connectlearningsmithAlistair Smith’s work on the Accelerated Learning Cycle highlights this as key to creating a successful climate to learning.  If we’re choosing professional development courses (or having them selected for us) and we are attempting to learn something new.  It makes a lot of sense that we should also have a space to connect with what we already know.  Have our skills and experience acknowledged and use it to allow ourselves to focus on learning and growing our skills.

“Connected” in relation to Reflect Growth means just that.  A space in which we can:

  • Connect with other educators to share good practice and support growth
  • Create opportunities to create ideas
  • Connect with and identify our interests, passions and needs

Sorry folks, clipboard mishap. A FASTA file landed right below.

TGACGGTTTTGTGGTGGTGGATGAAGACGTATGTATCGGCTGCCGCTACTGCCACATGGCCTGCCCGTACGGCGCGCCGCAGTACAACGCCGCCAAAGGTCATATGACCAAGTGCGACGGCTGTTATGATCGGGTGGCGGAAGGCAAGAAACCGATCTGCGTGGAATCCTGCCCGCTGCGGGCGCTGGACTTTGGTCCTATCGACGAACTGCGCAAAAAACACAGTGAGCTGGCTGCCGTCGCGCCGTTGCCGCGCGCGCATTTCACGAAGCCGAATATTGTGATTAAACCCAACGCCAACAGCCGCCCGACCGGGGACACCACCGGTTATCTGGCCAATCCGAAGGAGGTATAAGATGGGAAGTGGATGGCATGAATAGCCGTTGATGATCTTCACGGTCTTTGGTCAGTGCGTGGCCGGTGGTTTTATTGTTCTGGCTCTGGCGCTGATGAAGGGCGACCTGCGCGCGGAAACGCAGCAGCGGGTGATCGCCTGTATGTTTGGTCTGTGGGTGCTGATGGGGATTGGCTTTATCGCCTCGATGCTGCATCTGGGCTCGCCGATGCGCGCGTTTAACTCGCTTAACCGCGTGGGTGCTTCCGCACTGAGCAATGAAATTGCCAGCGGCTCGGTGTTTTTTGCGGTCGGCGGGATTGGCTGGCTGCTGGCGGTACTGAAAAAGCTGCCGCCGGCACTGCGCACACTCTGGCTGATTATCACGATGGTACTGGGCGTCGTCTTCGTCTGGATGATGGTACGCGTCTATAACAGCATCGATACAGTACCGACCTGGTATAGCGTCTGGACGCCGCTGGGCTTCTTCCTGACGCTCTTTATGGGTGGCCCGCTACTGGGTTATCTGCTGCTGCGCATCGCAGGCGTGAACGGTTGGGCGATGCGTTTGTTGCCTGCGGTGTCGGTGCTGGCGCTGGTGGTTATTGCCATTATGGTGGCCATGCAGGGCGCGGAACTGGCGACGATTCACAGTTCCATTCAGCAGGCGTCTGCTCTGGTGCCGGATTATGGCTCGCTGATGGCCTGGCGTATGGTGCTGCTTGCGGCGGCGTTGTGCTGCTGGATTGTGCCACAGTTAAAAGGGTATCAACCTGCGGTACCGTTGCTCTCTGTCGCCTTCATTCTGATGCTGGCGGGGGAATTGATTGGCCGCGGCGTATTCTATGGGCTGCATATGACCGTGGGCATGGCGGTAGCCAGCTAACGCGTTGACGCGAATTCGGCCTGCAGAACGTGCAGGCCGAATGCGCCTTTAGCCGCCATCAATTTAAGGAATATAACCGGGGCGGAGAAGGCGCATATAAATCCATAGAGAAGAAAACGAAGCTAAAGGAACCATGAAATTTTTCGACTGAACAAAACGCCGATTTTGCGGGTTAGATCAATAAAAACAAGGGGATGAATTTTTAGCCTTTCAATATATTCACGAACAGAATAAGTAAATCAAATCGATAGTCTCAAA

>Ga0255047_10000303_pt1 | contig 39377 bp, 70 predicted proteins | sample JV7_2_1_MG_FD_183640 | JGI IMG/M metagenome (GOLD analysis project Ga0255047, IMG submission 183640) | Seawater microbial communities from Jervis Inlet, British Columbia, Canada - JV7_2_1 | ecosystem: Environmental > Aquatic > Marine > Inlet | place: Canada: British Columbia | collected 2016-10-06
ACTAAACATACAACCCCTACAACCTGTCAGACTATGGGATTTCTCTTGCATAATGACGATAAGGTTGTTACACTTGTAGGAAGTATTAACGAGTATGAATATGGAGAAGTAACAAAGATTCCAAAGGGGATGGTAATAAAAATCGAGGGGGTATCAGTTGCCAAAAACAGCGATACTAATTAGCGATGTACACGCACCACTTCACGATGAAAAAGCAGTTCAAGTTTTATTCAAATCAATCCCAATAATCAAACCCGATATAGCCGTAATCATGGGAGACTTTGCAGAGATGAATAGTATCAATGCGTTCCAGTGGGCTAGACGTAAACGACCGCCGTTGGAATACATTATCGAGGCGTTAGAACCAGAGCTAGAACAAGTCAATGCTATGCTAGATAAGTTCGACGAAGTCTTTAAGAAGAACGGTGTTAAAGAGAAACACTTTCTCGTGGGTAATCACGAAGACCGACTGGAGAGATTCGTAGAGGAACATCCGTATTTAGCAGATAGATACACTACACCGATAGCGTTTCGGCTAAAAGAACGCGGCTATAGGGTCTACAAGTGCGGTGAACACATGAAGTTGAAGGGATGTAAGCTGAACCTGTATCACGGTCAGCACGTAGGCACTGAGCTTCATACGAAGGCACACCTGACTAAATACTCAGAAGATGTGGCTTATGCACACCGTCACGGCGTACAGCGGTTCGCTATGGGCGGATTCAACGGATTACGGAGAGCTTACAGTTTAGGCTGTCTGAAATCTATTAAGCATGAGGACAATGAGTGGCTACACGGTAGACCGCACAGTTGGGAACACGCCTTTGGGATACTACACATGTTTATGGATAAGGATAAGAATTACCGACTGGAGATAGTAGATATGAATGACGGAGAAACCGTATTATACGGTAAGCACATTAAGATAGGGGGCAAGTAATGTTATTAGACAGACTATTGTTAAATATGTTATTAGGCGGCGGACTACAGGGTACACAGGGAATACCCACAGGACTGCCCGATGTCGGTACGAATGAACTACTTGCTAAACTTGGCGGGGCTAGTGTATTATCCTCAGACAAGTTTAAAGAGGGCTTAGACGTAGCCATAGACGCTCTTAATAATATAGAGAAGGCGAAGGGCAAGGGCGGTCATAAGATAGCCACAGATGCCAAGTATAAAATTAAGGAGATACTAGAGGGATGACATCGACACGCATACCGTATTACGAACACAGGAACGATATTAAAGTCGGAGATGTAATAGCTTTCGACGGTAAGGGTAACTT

• Reflect on what we already know, where we are going and how we’re going to get there
  • Making learning the focus of our learning.

How connected have you felt to your professional development plan this year?

connected learning by catherinecronin is shared under Creative Commons Attribution-ShareAlike 2.0 Generic connected learning by catherinecronin is shared under Creative Commons Attribution-ShareAlike 2.0 Generic
Aitsl, Learning Frontiers, and Innovation Unit, (2014) Learning Frontiers Professional practices to increase student engagement in l. 1st ed [online]. Available from: [Accessed 4 December 2014]
Smith, A., Wise, D. and Lovatt, M. (2003) Accelerated learning. Sydney: Software Publications